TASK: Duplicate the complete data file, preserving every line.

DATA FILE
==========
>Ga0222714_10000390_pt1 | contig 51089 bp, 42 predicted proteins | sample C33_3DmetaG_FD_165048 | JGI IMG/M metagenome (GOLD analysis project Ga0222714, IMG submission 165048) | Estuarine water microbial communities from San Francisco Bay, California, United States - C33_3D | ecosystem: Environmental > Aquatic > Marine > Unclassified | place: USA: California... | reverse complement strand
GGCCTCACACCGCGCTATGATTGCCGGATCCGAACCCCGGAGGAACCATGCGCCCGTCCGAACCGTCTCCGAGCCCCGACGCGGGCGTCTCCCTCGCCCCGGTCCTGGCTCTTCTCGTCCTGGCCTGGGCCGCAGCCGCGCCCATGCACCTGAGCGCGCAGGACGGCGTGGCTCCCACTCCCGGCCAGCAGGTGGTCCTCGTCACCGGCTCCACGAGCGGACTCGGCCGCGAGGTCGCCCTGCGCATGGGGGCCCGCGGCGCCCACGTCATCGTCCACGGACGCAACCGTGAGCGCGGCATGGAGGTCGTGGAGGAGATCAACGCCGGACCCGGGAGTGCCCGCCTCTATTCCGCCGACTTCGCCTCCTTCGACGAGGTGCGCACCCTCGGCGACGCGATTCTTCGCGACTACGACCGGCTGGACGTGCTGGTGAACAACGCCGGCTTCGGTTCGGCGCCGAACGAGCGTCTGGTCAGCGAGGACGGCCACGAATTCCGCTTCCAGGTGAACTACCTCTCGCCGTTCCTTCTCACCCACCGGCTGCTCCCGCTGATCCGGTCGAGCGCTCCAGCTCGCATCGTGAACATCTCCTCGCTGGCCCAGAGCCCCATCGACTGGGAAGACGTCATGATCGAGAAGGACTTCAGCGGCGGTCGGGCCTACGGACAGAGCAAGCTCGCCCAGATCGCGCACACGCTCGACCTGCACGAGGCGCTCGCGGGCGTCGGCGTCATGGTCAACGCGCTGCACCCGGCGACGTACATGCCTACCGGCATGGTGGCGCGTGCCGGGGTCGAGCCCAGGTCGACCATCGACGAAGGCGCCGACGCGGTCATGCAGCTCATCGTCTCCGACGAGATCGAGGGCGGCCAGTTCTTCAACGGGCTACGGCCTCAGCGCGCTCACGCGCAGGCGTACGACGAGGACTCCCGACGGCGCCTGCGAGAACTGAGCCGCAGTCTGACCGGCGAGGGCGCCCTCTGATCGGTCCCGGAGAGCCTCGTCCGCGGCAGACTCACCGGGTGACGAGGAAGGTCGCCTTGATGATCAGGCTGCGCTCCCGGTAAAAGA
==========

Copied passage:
>Ga0222714_10000390_pt1 | contig 51089 bp, 42 predicted proteins | sample C33_3DmetaG_FD_165048 | JGI IMG/M metagenome (GOLD analysis project Ga0222714, IMG submission 165048) | Estuarine water microbial communities from San Francisco Bay, California, United States - C33_3D | ecosystem: Environmental > Aquatic > Marine > Unclassified | place: USA: California... | reverse complement strand
GGCCTCACACCGCGCTATGATTGCCGGATCCGAACCCCGGAGGAACCATGCGCCCGTCCGAACCGTCTCCGAGCCCCGACGCGGGCGTCTCCCTCGCCCCGGTCCTGGCTCTTCTCGTCCTGGCCTGGGCCGCAGCCGCGCCCATGCACCTGAGCGCGCAGGACGGCGTGGCTCCCACTCCCGGCCAGCAGGTGGTCCTCGTCACCGGCTCCACGAGCGGACTCGGCCGCGAGGTCGCCCTGCGCATGGGGGCCCGCGGCGCCCACGTCATCGTCCACGGACGCAACCGTGAGCGCGGCATGGAGGTCGTGGAGGAGATCAACGCCGGACCCGGGAGTGCCCGCCTCTATTCCGCCGACTTCGCCTCCTTCGACGAGGTGCGCACCCTCGGCGACGCGATTCTTCGCGACTACGACCGGCTGGACGTGCTGGTGAACAACGCCGGCTTCGGTTCGGCGCCGAACGAGCGTCTGGTCAGCGAGGACGGCCACGAATTCCGCTTCCAGGTGAACTACCTCTCGCCGTTCCTTCTCACCCACCGGCTGCTCCCGCTGATCCGGTCGAGCGCTCCAGCTCGCATCGTGAACATCTCCTCGCTGGCCCAGAGCCCCATCGACTGGGAAGACGTCATGATCGAGAAGGACTTCAGCGGCGGTCGGGCCTACGGACAGAGCAAGCTCGCCCAGATCGCGCACACGCTCGACCTGCACGAGGCGCTCGCGGGCGTCGGCGTCATGGTCAACGCGCTGCACCCGGCGACGTACATGCCTACCGGCATGGTGGCGCGTGCCGGGGTCGAGCCCAGGTCGACCATCGACGAAGGCGCCGACGCGGTCATGCAGCTCATCGTCTCCGACGAGATCGAGGGCGGCCAGTTCTTCAACGGGCTACGGCCTCAGCGCGCTCACGCGCAGGCGTACGACGAGGACTCCCGACGGCGCCTGCGAGAACTGAGCCGCAGTCTGACCGGCGAGGGCGCCCTCTGATCGGTCCCGGAGAGCCTCGTCCGCGGCAGACTCACCGGGTGACGAGGAAGGTCGCCTTGATGATCAGGCTGCGCTCCCGGTAAAAGA